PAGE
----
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Does Gov. LePage still matter?

Posted June 27, 2013, at 6:32 p.m.
Last modified June 28, 2013, at 8:40 a.m.

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Governor Paul LePage reacts to his overridden budget veto Wednesday in Augusta. LePage said the Legislature is reversing much of the progress he made in his first two years in office.
Governor Paul LePage reacts to his overridden budget veto Wednesday in Augusta. LePage said the Legislature is reversing much of the progress he made in his first two years in office.

AUGUSTA, Maine — Moderate Republicans backed away from Gov. Paul LePage this week in the wake of his largest legislative defeat and a string of public outbursts in which the governor crudely insulted a Democratic senator and toyed with a run for Congress rather than re-election to the Blaine House.

The governor suffered his most significant loss Wednesday when lawmakers overrode his veto of the two-year state budget. It was one of a handful of rebuffs in a legislative session during which he’s largely controlled the flow of business by using his veto pen to reject more than 50 bills, a record number.

The budget override vote capped a contentious week for LePage. A rift between him and Republican legislative leaders became evident as he dug in his heels in opposition to the state budget and his Vaseline comment about Democratic Sen. Troy Jackson became fodder for late-night TV.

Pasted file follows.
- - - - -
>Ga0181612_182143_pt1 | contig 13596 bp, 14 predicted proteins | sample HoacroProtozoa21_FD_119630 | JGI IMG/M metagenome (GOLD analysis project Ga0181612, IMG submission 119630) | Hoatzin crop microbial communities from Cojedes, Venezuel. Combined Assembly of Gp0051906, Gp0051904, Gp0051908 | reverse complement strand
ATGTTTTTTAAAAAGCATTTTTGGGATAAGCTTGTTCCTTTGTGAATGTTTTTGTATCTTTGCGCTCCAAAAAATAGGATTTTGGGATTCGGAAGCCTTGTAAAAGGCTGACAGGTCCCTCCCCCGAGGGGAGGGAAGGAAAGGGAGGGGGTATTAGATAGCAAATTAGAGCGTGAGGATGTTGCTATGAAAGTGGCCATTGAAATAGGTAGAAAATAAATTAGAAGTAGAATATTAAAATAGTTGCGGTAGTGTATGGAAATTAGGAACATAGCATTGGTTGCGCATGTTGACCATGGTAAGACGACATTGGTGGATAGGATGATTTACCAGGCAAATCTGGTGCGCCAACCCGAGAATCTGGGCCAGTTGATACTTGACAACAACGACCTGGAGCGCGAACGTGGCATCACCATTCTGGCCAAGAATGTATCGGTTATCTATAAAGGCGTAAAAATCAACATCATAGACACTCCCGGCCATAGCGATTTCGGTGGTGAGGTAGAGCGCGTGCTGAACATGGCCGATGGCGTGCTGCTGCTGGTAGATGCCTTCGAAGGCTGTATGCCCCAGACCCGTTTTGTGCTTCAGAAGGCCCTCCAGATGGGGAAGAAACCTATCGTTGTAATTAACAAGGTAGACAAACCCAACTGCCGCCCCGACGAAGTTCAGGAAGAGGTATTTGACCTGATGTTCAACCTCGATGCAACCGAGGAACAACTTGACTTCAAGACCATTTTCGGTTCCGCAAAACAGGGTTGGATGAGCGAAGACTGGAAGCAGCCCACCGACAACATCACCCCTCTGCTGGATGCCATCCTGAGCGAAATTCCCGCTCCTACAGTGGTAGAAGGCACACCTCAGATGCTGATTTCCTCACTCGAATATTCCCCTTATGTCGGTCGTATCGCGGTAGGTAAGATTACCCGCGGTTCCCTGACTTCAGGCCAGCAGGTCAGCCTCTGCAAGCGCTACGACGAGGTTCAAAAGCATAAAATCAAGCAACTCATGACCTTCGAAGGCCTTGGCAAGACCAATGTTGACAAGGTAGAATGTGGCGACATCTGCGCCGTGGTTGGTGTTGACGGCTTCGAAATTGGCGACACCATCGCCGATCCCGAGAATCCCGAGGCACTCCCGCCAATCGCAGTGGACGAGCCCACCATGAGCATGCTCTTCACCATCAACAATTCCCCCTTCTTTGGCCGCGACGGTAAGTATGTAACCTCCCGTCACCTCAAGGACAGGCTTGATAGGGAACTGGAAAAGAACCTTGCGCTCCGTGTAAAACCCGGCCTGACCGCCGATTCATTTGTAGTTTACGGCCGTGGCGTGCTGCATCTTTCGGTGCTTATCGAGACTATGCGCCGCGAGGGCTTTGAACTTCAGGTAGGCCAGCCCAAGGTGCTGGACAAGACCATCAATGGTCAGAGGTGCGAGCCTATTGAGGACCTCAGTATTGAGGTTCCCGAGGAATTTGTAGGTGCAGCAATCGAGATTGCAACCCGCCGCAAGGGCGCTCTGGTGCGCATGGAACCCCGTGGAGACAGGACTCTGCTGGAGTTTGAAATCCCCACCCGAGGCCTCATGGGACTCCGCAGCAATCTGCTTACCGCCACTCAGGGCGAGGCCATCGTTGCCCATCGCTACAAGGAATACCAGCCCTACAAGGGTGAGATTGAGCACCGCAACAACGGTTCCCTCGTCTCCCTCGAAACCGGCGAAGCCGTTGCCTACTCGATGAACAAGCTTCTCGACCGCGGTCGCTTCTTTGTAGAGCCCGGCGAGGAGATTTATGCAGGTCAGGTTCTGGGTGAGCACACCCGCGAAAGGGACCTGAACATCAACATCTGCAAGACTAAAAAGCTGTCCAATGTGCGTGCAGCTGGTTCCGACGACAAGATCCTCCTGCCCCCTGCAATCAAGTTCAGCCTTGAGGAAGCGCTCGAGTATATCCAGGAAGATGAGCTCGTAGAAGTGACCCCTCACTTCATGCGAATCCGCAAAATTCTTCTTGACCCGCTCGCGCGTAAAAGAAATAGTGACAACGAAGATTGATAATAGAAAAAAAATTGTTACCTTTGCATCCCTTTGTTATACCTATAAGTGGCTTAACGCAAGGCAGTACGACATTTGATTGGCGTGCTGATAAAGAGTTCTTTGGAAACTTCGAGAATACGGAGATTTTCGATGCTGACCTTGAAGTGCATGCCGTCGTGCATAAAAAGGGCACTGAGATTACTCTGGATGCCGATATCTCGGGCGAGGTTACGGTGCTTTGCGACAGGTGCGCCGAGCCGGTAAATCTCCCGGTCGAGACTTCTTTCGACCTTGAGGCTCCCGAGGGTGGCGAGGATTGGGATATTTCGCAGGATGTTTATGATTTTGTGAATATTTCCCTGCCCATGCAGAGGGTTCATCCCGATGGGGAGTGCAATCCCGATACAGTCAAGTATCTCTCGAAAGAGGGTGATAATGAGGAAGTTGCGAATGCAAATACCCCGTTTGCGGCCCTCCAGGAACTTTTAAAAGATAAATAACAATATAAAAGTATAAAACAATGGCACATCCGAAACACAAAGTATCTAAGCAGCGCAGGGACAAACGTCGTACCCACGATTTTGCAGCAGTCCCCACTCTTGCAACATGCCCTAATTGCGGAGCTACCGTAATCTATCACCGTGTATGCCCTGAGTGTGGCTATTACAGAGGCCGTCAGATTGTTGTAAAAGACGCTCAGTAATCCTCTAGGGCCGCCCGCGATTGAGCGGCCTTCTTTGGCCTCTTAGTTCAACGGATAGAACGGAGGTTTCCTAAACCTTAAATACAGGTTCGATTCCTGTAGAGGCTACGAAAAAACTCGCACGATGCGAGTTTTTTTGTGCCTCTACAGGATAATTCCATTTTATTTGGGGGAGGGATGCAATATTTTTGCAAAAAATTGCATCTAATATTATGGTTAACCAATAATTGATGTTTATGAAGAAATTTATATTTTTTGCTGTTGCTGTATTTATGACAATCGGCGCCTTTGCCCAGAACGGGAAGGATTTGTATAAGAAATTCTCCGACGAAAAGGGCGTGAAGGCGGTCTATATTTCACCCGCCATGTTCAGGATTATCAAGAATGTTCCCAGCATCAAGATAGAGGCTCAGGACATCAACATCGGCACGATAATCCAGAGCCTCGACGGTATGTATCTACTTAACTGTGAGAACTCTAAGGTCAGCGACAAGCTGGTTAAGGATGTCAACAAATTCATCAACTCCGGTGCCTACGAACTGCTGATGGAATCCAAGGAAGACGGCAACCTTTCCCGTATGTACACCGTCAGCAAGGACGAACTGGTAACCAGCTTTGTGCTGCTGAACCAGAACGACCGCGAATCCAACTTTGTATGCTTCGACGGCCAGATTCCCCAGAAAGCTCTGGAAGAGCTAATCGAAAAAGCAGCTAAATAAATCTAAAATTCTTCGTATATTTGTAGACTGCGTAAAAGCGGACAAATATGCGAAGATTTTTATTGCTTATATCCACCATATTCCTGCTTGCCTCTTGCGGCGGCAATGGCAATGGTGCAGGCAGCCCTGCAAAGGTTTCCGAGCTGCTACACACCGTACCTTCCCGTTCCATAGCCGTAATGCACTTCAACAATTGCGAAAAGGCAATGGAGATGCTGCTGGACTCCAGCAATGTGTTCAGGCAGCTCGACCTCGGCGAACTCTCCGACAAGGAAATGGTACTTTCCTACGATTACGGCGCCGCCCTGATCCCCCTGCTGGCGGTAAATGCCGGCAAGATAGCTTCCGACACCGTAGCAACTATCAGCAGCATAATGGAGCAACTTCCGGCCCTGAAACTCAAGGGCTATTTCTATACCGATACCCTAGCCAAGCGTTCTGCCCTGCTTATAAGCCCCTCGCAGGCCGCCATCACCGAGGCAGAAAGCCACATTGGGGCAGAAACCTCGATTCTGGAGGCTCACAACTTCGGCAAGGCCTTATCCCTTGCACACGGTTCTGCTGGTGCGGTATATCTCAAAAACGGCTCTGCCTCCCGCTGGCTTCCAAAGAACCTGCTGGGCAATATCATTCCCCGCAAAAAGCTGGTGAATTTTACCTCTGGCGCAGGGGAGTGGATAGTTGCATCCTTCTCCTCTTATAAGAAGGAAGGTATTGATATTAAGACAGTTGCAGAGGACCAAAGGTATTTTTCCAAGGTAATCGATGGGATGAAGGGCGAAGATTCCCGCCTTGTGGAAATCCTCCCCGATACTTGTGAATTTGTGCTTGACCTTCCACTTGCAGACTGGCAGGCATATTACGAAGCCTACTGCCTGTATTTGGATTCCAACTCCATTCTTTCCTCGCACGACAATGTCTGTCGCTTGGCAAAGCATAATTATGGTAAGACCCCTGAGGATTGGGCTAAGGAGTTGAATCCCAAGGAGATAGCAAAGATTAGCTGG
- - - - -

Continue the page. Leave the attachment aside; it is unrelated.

It appeared as if LePage was losing his ability to get his way. He said Wednesday, for the second time in days, that he may not seek re-election to the governor’s office and that he had no policy priorities left to tackle.

But it’s too early to write him off, political observers say.

“He has invested in a particular kind of governing style, one that is aggressive and really speaks to a particular political base,” said Ronald Schmidt, a political science professor at the University of Southern Maine. “It may turn out to be a wise strategy, but it is a risky one. What we’re seeing this week, I think, is the downside of that strategy.”

While his style has limited public appeal, LePage still has managed to accumulate a noteworthy list of accomplishments over the past few months even with his party holding minorities in the House and Senate.

Two weeks ago, LePage signed into his law his top priority of the legislative session: a bill to repay the state’s $484 million hospital debt using proceeds from a renegotiated state wholesale liquor contract. While Democrats presented alternatives along the way, the final plan includes most of what LePage proposed in the first place.

LePage also has managed to squash a major Democratic priority, a bill to expand the state’s Medicaid program. And on Wednesday night, lawmakers handed him another victory when they acquiesced to his demand that the Maine Public Utilities Commission reopen its review process for offshore wind energy projects and consider a pilot project developed at the University of Maine for support from electric ratepayers.